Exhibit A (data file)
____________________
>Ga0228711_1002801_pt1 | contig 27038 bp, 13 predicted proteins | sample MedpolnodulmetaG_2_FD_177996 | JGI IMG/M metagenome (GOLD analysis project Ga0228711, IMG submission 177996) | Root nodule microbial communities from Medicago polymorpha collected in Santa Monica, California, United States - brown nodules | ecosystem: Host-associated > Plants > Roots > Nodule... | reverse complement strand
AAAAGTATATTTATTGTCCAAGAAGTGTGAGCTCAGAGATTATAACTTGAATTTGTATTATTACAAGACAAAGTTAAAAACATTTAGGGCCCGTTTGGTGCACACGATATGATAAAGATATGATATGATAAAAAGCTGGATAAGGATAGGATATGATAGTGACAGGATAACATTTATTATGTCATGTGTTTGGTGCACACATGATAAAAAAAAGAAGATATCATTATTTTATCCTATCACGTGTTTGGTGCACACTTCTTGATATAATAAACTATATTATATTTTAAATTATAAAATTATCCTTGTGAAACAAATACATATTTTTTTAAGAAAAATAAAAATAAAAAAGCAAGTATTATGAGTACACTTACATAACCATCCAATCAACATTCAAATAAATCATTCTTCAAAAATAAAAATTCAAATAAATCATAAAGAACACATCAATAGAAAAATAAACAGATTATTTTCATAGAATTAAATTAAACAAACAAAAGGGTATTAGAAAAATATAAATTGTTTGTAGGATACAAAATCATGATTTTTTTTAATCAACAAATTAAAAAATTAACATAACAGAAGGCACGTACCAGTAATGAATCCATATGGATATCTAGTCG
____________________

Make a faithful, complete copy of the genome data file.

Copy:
>Ga0228711_1002801_pt1 | contig 27038 bp, 13 predicted proteins | sample MedpolnodulmetaG_2_FD_177996 | JGI IMG/M metagenome (GOLD analysis project Ga0228711, IMG submission 177996) | Root nodule microbial communities from Medicago polymorpha collected in Santa Monica, California, United States - brown nodules | ecosystem: Host-associated > Plants > Roots > Nodule... | reverse complement strand
AAAAGTATATTTATTGTCCAAGAAGTGTGAGCTCAGAGATTATAACTTGAATTTGTATTATTACAAGACAAAGTTAAAAACATTTAGGGCCCGTTTGGTGCACACGATATGATAAAGATATGATATGATAAAAAGCTGGATAAGGATAGGATATGATAGTGACAGGATAACATTTATTATGTCATGTGTTTGGTGCACACATGATAAAAAAAAGAAGATATCATTATTTTATCCTATCACGTGTTTGGTGCACACTTCTTGATATAATAAACTATATTATATTTTAAATTATAAAATTATCCTTGTGAAACAAATACATATTTTTTTAAGAAAAATAAAAATAAAAAAGCAAGTATTATGAGTACACTTACATAACCATCCAATCAACATTCAAATAAATCATTCTTCAAAAATAAAAATTCAAATAAATCATAAAGAACACATCAATAGAAAAATAAACAGATTATTTTCATAGAATTAAATTAAACAAACAAAAGGGTATTAGAAAAATATAAATTGTTTGTAGGATACAAAATCATGATTTTTTTTAATCAACAAATTAAAAAATTAACATAACAGAAGGCACGTACCAGTAATGAATCCATATGGATATCTAGTCG